Gary Graham – ROAD TREKKER

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Thursday, February 22, 2018
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Baja Gasoline with perks?
Before Mex 1 (Benito Juarez Transpeninsular Highway or Carretera Transpeninsular Benito Juarez) was completed in 1973, gasoline was a concern for Baja travelers. Back then, the availability and quality of both gas and diesel were of major concern.

When driving down the narrow, two-lane asphalt ribbon of a road, the best advice was “never pass a gas stop because of the scarcity of gasoline.” Many were just that — gas stops — where in some cases the gas was poured out of a 5-gallon can or pumped from a barrel.

highlightingthebraveHIGHLIGHTING THE BRAVE new world of gasoline stations in Mexico is Grupo ORSAN.

Over the years, a government-granted monopoly of Pemex stations started popping up, and over time, shortages and occasionally contaminated fuel happened less frequently.

Several years ago, the Mexican President Enrique Peña Nieto promised to eliminate the Pemex monopoly and it was finally implemented a year ago on January 1, 2017. The result was angry crowds, unhappy and fearful of shortages and higher prices. This was reported in my Road Trekker article on January 11, 2017 titled “It's the economy stupid…” John Carville 1992:

When I drove down the peninsula in June of last year, I didn’t notice much of a difference in the service stations, nor did I see anything that reflected a change. It seemed like ‘business as usual.’

However, on my frequent flights back and forth throughout the summer and fall, there were signs of change. Mark Rayor of Jen Wren Sportfishing sent me a photo of a Pemex Station sign with the prices marked in large numbers.

“First time I’ve ever seen prices of fuel advertised like this in all the years I’ve been living here,” Rayor marveled.

Highlighting the brave new world of gasoline stations in Mexico is Grupo ORSAN. According to their website, they operate 145 service stations in the states of: Baja California Sur, Tamaulipas, Nuevo Leon, Coahuila, San Luis Potosi, Guanajuato, Queretaro, Hidalgo, State of Mexico, Veracruz, Tabasco, Chiapas, Campeche and Quintana Roo and at the end of 2017, Grupo ORSAN signed an Alliance with the Exxon - Mobil Company to operate its stations in the Bajío region under the Mobil brand.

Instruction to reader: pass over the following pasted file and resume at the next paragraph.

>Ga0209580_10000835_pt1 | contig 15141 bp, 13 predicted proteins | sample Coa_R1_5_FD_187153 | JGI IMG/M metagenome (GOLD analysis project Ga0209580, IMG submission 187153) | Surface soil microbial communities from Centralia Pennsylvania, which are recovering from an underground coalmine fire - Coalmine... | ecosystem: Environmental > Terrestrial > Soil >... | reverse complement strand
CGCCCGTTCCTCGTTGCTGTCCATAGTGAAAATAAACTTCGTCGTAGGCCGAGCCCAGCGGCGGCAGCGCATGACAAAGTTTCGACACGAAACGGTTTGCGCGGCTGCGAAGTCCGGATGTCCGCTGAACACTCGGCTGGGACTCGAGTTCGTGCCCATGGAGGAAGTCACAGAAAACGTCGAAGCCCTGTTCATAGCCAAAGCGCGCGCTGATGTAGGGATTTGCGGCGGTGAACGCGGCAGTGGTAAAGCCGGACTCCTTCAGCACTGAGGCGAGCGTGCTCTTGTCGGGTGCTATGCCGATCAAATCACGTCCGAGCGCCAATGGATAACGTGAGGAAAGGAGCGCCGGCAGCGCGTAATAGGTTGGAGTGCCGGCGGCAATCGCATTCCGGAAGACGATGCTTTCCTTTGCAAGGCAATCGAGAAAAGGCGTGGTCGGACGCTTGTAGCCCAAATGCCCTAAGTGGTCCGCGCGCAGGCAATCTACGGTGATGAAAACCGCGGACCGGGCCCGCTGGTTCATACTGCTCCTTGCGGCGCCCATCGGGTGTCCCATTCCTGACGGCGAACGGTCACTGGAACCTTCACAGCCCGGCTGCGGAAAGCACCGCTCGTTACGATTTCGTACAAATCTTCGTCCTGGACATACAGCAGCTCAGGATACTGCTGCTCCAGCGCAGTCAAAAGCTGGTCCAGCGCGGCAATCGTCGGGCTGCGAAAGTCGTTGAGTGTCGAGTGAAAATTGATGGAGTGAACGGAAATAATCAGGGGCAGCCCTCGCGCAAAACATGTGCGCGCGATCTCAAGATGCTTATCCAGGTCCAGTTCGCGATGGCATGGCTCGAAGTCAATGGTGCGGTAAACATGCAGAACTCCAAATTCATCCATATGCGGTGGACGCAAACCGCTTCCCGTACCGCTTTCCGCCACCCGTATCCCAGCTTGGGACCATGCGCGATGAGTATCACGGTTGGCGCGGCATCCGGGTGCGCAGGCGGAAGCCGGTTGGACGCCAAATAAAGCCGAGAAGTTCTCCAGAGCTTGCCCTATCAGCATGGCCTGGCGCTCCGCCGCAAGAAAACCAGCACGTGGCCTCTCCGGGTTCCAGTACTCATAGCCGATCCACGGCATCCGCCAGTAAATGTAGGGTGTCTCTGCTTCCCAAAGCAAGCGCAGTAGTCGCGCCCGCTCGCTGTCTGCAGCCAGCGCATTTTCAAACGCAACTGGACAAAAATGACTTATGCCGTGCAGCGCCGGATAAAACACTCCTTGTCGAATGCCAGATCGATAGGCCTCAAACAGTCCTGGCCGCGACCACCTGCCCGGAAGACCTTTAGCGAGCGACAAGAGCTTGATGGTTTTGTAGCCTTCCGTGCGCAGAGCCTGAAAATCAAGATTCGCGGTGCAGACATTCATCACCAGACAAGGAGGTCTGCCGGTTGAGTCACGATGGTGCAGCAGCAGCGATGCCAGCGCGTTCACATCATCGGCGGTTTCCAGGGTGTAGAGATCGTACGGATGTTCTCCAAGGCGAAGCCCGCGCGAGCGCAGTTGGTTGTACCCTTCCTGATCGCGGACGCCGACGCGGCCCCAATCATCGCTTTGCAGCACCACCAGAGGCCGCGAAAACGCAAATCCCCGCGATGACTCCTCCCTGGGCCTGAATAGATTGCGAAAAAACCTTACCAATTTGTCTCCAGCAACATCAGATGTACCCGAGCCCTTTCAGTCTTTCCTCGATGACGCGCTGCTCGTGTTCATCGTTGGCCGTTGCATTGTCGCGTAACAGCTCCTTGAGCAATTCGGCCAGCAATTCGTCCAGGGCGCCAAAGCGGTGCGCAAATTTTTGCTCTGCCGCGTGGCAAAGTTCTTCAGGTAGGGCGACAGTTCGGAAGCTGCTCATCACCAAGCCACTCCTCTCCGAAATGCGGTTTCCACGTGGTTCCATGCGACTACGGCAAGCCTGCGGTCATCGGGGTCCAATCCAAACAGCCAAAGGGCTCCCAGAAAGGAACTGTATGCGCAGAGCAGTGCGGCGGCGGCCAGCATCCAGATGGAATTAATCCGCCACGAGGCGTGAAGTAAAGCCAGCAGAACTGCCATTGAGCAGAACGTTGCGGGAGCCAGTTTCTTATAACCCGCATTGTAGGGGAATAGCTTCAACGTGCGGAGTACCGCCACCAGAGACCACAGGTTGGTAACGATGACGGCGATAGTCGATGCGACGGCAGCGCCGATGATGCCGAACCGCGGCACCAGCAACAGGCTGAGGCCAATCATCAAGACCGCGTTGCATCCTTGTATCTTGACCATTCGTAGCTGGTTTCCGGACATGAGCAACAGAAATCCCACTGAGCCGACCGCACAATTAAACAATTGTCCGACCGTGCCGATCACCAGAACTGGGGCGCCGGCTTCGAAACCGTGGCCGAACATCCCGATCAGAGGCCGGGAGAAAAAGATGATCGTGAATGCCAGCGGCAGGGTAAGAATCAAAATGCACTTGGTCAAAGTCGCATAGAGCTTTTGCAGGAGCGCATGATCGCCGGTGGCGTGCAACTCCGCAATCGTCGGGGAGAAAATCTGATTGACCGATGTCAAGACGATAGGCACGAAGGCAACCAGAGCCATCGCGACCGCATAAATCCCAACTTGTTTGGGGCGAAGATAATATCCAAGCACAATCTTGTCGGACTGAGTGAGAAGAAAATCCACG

Four of their stations in the greater Los Cabos area are easy to spot with their big Red O trademark and the Pemex name. And all their employees wear spiffy green T-shirts and caps that sport the “Red O” as well.

However, what caught my eye was the “gas rewards card” that offered points for the purchase of gasoline products which can be redeemed for items listed on the card.

Orsan gives out prizes in other ways besides reward points. When they first opened in the spring of 2017, they raffled off a car and other big-ticket items like televisions as an introduction to their stations. Raffle tickets were given out with gasoline purchases. Unfortunately, my tickets weren’t chosen.

Of interest is the fact that Orsan was a major sponsor of a dorado, tuna, and wahoo fishing tournament held in November with a purse of $22,000 USD that was split among the top three winners; the cost was only $195 to enter. More events are promised in 2018.

HOWEVER WHAT CAUGHT my eye was the “gas rewards card” that offered points for the purchase of gasoline products which can be redeemed for items listed on the card.

If you spend time in Los Cabos and need gasoline, it might be worth your while to ask for an Orsan Rewards Card to get in on the perks. “Dar me un tarjeta, por favor!”

On my return home in the Roadtrek last November, there were a few additional revelations regarding individual stations. The peso-to-dollar exchange rate varied at service stations ranging from bank rate to much less, and somewhere in between.

The cost of fuel per liter varied as well. When questioned, one answer I received was that stations in remote areas were being charged higher delivery fees. In my case, I usually selected stations that were more remote because they were usually less crowded. However, that strategy should be revisited since larger towns may offer lower prices along with other perks to compete.

I remember a time when many San Diegans drove to Tijuana because fuel was so much cheaper in Baja than it was in the U.S. Now that has changed —  the price of both diesel and gasoline are about the same in the two places.

Hopefully, the deregulation will encourage competition that will result in savings and of course additional perks for the many visitors who choose to drive Mex 1.

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